’Playing behind closed doors’, a hot-topic phrase that poses many unanswered questions and sends waves of hesitancy throughout the footballing world.
Will the home team lose their advantage? Will the referee make better decisions? Will players develop a sense of newfound freedom, or be lost in the silence? Why does it sound so eerie?
Something doesn’t quite sit right when watching top-level athletes kick a ball around an echoey stadium. It feels like you’re watching your mates at the local ground, when clubs rent the pitch out before their pre-season begins.
Anyway, it’s probably a good idea to get you used to the idea of football without fans being able to head it back from row Z with a pie in their hand. It may well become the norm for the short-term anyway…
Here are six famous matches that have been played behind closed doors and how the lack of fans affected the occasion…
Croatia 0-0 England (2018)
If you ever have the slightest inclination towards football without fans, I urge you to remember this game.
No fans, no goals, no point. Well, one point apiece.
A Croatia groundsman’s disturbing decision to shape a swastika into the grass prior to a game against Italy meant England would be playing their 998th senior game with no supporters for the first time ever. Probably the only memorable fact of the night.
Although, I guess the player’s shouts of ‘MAN ONNNN” echoing around the empty seats mirroring the stormy autumn waves bouncing off the rocks of the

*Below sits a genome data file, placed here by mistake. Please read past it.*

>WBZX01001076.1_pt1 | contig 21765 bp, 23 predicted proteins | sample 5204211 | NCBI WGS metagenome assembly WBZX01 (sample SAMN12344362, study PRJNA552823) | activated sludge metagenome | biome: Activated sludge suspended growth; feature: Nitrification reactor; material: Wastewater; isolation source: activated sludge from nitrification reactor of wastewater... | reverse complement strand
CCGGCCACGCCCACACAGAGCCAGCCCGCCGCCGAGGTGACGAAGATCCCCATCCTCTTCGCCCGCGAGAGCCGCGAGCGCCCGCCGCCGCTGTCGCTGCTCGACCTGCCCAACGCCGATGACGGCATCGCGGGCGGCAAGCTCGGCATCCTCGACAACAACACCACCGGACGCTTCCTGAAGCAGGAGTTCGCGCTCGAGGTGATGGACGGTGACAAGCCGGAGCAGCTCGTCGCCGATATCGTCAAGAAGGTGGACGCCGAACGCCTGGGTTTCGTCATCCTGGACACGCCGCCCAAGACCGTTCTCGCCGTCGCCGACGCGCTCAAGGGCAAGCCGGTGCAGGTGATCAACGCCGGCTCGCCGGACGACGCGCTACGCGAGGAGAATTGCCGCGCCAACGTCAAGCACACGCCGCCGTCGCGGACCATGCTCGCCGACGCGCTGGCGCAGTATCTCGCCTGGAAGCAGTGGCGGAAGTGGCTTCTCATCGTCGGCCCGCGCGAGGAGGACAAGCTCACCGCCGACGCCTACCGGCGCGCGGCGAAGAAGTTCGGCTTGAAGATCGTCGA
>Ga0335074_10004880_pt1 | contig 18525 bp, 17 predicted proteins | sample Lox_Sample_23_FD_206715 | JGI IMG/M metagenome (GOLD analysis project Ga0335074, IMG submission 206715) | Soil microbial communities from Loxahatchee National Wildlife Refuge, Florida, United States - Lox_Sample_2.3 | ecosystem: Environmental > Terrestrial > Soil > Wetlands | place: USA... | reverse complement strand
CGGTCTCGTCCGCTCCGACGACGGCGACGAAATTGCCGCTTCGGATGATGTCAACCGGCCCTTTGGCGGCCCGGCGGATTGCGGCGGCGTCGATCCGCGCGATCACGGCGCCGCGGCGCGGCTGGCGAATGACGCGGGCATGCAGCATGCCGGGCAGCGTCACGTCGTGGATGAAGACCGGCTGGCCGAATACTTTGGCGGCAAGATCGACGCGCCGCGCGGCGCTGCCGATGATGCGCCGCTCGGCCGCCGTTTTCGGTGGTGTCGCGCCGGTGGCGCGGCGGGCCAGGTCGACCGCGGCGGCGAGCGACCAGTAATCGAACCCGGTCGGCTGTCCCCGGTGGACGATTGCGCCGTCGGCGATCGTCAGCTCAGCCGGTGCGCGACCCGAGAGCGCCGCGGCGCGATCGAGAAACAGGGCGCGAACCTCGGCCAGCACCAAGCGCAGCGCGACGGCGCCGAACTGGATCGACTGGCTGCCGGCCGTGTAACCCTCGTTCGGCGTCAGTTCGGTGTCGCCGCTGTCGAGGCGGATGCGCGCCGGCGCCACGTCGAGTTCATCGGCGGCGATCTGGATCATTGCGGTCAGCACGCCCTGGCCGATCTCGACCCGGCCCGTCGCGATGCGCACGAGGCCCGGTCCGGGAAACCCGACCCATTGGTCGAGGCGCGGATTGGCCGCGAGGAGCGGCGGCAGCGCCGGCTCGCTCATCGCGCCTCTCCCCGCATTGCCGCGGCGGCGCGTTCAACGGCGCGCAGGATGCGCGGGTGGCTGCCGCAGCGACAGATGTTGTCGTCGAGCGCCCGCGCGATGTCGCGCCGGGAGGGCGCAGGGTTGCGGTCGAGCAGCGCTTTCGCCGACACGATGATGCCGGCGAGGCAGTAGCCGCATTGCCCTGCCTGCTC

West Ham United 5-1 Real Madrid Castilla (1980)
Real Madrid’s B team making it all the way to the Copa Del Rey final and losing 6-1 against their own A team in 1980 is bizarre enough.
Real Madrid winning the La Liga that season meaning Castilla entered the European Cup Winners’ Cup the following season? Really bloody bizarre.
At the height of hooliganism, UEFA forced West Ham to close their stadium to fans due to crowd trouble in the away end. Upton Park forced to house a European night to empty terraces. The Hammers didn’t seem to notice though as they netted five.
The official attendance that night, which is still out on its own as West Ham’s lowest, was 262. And two of them were the ballboys behind the goals doing shuttles for 90 minutes.
America 1-2 Tecos (2009)
Playing in a vacant 105,000-capacity stadium must be a surreal feeling, maybe even more so than playing in front of 105,000 people. Kind of like real-life Subbuteo.
Due to the H1N1 swine flu outbreak that swept through Mexico, the penultimate round of fixtures had to be played to a selection of staff and cameramen. A wise move indeed.
Juventus 2-2 Lecce (2009)
Italian football and its scandals, eh?
When a young Mario Balotelli was racially abused by Juventus fans while at Inter, I Bianconeri
Gianluigi Buffon might’ve thanked the Italian football federation to be honest. There was nobody in the stand to see his howler gift Lecce an equaliser.
Fenerbahce 1-0 BATE (2013)
Sizlere ihanetin K*hpeliğin resmini bırakıyorum
Seyircisiz oynanan Fenerbahçe – Bate Borisov maçında, stadyum dışından Paralı K.peklerin sahaya attıkları işaret fişekleri. .. . pic.twitter.com/mlHJLnyL65
— Tekin Batmanlı (@Tekin_Batmanli) April 17, 2020
Turkish football fans are never lacking ingenuity, as February 2013 demonstrated.
Setting off flares during their Borussia Moenchengladbach game earned the Turks a game in front of four empty stands and silence was golden. Well, until flares being parachuted from outside the ground started landing on the pitch.
One minute you’re knocking the ball out to your left winger, the next minute it’s raining apocalyptic red fire.
Barcelona 3-0 Las Palmas (2017)
Watching Lionel Messi, Luis Suarez et al close up without fans is a jarring experience. It’s like the highest quality Sunday league football you are ever likely to see.
Barça’s 2017 win over Las Palmas was played behind closed doors after clashes in the city over Catalonia’s controversial independence vote.